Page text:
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Since increasing hiring bonus, state sees more nurse hires and interest at its two mental health hospitals

Nursing students
Posted at 1:55 PM, May 12, 2023

DENVER — Months ago, the state of Colorado began offering nurses a $14,000 hiring bonus if they went to work at one of its two psychiatric hospitals, a move that has proven to be successful.

In all of 2022, the state of Colorado was only able to hire four nurses for its two psychiatric hospitals. This year, four nurse hires have already been made and another 39 nurses are in various stages of the hiring process.

Nursing students

Local News

Mental health nurses can earn a $14K hiring bonus in Colorado

Stephanie Butzer
12:22 PM, Mar 15, 2023

Officials within the state decided they needed to increase the hiring bonus amount because of the dramatic need for more nurses at its two psychiatric hospitals.

"What's important to understand is that as a result of the pandemic, we are operating at over 40% vacancy at those hospitals," said Leora Joseph, the director for the Office of Civil and Forensic Mental Health.

At its mental health hospital in Fort Logan, an entire wing of the hospital sits empty, not because there aren't patients to fill it, but rather there are not enough nurses to staff it.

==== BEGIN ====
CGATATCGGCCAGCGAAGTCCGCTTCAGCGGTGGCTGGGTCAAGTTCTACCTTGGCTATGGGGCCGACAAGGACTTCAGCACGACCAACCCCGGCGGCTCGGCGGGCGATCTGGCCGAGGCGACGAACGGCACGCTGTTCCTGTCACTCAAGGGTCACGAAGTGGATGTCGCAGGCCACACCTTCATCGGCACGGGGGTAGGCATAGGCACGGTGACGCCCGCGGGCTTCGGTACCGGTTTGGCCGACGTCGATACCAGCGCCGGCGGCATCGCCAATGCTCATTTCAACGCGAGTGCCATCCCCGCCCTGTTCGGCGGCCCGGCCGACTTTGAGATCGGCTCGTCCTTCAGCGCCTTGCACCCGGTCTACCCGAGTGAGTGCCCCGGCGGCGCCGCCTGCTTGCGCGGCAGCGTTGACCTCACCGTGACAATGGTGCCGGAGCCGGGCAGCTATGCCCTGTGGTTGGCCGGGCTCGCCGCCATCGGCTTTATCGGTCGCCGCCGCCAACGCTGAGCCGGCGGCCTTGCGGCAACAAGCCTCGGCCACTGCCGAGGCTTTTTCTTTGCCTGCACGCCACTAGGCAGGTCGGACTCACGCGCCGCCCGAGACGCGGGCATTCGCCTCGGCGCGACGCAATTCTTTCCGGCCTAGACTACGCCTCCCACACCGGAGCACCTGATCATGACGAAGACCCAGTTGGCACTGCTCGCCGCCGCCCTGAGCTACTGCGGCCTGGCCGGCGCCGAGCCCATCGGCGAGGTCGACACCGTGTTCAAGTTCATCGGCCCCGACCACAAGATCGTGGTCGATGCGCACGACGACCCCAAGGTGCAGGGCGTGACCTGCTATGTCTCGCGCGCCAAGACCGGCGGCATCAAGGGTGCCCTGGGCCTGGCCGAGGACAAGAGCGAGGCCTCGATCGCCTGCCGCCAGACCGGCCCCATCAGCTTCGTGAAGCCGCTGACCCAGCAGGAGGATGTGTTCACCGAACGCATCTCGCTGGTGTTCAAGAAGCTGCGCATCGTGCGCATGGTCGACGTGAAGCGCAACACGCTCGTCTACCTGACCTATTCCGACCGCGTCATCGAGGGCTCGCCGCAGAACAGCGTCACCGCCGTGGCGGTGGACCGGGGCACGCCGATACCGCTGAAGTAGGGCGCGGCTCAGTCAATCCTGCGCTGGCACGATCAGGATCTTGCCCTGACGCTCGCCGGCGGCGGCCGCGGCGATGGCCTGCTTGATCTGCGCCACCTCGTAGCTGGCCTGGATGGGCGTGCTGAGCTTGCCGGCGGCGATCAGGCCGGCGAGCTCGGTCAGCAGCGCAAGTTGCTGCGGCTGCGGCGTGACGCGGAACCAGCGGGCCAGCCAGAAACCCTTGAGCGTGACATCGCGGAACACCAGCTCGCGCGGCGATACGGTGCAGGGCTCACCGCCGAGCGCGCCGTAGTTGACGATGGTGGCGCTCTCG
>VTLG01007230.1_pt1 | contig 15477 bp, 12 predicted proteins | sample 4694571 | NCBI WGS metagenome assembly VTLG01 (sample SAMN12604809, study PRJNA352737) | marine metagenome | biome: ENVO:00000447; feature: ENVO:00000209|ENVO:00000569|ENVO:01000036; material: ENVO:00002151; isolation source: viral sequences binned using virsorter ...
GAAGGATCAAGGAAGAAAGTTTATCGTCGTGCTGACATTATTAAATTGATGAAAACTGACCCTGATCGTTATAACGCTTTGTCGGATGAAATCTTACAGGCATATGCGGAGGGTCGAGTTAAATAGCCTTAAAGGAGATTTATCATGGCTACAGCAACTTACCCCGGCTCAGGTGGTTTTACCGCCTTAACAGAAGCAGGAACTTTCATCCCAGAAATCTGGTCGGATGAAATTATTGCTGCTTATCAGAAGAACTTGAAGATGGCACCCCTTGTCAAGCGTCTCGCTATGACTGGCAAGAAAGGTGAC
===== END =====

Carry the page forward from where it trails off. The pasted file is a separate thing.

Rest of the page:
The beds in that unit are untouched, the chairs have never been sat in either.

It's a similar case at the mental health hospital in Pueblo. Between the two hospitals, there's a need for about 250 nurses, according to Joseph.

Earlier this year, the hiring bonus was set at $7,000, which is when Matthew Parham took the job.

He's a nightshift nursing supervisor at the Fort Logan hospital. He made the transition from an emergency room to a mental healthcare setting not only because of the hiring, but because of the kind of care he's giving now.

Colorado's two psychiatric hospitals offer $14,000 signing bonuses to work there

"I like seeing that ongoing care. I like having kind of a little bit of the reward of seeing somebody brought back to a sustainable state and hopefully, being able to get back out to the community and live, you know, whatever normal life they can," Parham said.

It's not an easy job, but it's one Parham said he finds fulfilling and one that needs more people like him now.

"I think that it takes a unique perspective, I think it takes somebody that has a calling for this type of work," he said.

Because as long as the rooms are empty, with no nurses to staff them, those empty beds can't be filled with patients who need help.

"Think of what we could do with that extra 100 beds, how many more people we can serve," Joseph said.

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